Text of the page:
We do this in different ways. I have already talked about getting feedback from the users in a structured way. This information just gives you concrete insights that can be used to actually take out costs in the cooperation. We also have the possibility on LeanLinking to track what we call “nonconformance reports” or you can think of it as a ticketing system. So, whenever there is an issue on a delivery from a supply can be registered, and LeanLinking shares it with the supplier.
Then you track how many of these issues you have on time or over time. This is basically just registering costs that are added in the supply chain that basically should be taken out, and you can't take it out before you actually start registering and you start identifying that you actually have some processes with certain suppliers that don’t work. Just by registering and highlighting these for the relevant people, for instance, the supplier managers in the organization, you have concrete advice right there to take actions, to actually take cost out of the supply chain.
Moreover, often when we talk about direct spend, this is often happening in the goods received area where people stay received trucks from suppliers, and they identify issues in the deliveries. If they can register these cases in an easy way, then procurement can have easy access to this information, you have value right there, because then procurement can take those information and insight into a supply course of the review meeting.
ERPs are simply not built for supplier management. They are not built for sharing information with suppliers and being transparent with suppliers. They are built to manage everything that happens within the company. And that's one advantage we have with LeanLinking, we are built to actually make collaboration and a transparent cooperation with the suppliers. So you can share data, issues, ratings with suppliers over the platform, and truly engage suppliers in a collaborative and transparent way.
And regarding the rebates, the coupons, etcetera, it's not a focus area for these companies, at least to my knowledge. They don't have actual solutions in SAP. Maybe they have something they brand, but they don't have solutions where you basically enable not just to capture data from your core systems like the ERPs or other solutions, but also to capture information from your stakeholders within the business so that you get this 360 picture on.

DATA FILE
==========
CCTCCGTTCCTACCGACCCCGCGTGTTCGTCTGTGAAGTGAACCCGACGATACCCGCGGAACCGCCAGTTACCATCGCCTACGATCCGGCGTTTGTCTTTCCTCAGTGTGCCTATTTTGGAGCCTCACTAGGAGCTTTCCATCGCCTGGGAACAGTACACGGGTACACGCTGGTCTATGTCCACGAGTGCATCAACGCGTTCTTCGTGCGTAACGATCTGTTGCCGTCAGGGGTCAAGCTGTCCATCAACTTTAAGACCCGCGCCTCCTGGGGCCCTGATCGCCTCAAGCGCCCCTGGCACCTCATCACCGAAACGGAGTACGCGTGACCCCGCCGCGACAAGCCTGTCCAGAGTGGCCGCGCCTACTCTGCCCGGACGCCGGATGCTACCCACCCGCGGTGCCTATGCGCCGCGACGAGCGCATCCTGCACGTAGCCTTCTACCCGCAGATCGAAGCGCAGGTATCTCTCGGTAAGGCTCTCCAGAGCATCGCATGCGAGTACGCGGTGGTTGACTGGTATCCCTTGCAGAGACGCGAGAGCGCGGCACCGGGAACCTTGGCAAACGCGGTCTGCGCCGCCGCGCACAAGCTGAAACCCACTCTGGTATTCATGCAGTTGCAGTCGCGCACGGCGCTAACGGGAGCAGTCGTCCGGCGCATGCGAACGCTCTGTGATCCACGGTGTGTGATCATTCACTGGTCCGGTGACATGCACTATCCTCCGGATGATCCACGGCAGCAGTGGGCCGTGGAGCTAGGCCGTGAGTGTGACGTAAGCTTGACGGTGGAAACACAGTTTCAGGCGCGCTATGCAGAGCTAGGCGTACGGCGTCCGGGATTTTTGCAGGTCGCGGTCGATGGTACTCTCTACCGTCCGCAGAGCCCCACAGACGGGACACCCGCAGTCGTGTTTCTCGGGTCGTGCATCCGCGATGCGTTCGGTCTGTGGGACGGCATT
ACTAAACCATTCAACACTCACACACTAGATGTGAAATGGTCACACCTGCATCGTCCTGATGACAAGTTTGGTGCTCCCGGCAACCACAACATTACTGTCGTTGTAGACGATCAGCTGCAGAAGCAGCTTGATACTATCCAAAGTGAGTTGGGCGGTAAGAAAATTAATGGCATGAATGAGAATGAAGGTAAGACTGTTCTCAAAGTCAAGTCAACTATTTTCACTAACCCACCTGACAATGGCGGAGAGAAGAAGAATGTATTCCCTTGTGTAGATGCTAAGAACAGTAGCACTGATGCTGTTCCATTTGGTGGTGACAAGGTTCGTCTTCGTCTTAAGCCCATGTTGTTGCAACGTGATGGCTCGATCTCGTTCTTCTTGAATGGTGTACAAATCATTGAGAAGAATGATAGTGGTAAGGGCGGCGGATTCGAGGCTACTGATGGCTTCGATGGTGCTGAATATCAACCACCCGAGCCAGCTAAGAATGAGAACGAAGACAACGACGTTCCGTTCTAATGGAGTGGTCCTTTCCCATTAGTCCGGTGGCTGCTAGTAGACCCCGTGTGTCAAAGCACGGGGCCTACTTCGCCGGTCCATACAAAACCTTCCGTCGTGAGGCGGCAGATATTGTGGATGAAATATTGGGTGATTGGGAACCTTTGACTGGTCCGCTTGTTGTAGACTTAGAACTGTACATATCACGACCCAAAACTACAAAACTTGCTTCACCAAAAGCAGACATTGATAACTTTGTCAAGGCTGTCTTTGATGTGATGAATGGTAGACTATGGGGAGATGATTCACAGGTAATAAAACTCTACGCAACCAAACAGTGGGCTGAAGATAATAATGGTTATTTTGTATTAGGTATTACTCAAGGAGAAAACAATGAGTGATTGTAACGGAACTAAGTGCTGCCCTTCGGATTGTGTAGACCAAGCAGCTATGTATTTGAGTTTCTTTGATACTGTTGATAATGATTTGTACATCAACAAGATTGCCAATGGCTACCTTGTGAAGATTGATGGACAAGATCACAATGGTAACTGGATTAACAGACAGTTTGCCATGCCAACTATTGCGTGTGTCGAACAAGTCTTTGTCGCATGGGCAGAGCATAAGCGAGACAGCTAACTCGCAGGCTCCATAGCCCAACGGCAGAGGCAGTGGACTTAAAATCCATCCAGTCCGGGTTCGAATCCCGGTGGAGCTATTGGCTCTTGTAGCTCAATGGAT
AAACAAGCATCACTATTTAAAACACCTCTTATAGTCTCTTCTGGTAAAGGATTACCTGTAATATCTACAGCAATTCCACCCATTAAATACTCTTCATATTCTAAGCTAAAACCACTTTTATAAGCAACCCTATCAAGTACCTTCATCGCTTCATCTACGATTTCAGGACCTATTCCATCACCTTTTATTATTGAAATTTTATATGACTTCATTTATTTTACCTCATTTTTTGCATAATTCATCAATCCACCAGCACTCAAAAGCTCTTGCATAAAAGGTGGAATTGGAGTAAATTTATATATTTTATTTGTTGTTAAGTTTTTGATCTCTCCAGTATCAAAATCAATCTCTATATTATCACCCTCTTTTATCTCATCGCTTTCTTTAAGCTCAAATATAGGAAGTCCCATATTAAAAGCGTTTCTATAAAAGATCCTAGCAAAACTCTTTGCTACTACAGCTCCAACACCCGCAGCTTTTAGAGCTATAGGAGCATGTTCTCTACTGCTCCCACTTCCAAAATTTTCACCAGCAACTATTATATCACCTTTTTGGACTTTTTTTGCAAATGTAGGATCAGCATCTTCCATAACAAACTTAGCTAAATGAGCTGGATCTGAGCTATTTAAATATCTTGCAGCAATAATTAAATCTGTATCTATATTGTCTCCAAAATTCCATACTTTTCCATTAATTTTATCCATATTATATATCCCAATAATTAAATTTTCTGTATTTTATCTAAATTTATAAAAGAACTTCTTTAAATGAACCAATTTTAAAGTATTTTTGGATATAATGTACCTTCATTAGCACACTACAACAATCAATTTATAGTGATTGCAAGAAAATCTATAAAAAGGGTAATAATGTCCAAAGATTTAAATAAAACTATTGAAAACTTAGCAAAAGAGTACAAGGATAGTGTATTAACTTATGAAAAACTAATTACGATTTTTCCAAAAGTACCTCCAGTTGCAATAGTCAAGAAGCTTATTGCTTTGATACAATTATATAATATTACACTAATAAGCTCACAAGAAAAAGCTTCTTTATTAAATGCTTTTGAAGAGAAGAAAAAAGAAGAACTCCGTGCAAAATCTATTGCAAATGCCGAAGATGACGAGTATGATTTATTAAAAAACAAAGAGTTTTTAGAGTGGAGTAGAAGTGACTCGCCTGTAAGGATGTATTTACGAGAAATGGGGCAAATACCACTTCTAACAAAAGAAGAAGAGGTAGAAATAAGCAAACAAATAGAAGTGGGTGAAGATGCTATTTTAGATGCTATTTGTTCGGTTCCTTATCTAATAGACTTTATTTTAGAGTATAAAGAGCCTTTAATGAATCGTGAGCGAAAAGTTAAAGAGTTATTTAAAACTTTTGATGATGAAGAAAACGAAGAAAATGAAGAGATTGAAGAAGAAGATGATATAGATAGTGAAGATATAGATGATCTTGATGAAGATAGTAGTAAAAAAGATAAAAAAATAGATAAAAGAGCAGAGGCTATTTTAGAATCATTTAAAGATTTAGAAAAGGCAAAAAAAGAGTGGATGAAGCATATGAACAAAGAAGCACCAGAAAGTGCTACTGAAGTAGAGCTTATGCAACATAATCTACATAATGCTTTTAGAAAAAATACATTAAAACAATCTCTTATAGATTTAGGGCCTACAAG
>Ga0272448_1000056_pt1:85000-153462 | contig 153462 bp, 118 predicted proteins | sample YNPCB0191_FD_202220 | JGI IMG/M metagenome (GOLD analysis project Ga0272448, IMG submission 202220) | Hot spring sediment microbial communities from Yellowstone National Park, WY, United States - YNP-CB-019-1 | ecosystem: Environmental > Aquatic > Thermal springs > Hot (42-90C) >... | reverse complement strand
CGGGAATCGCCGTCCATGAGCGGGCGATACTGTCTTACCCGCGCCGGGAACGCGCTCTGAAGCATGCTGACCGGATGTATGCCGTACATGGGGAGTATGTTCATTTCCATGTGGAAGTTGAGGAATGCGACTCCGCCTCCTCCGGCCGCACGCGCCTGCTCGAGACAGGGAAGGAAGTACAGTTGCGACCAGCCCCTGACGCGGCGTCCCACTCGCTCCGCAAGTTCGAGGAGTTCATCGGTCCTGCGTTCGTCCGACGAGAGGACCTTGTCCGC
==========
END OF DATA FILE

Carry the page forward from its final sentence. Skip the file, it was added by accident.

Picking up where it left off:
Not only what does your hard data say, but what do your stakeholders actually say about your suppliers and how they perform? And they don't enable this scorecarding and sharing them with the suppliers over the platform, so you can actually work with shared agendas on the same platform around improving the collaboration together.
Tech companies like Google, and also in pharma companies, for instance, the cost on supplies is quite small compared to the turnover in those kinds of companies, the focus is not so much on cost savings, I would say, in procurement, it's more on value creation and innovation. And the focus here is often on how can you work better together with suppliers to actually create new innovations or more value for your end customers?
That is what we see out there. And it's really interesting. I saw at a conference a few years ago a few VPs of procurement from Google who said that in their central procurement team, the term "cost saving" was not allowed, which was quite interesting given the fact that it was a procurement function.
Special thanks to James Meads from Procurement Software Podcast.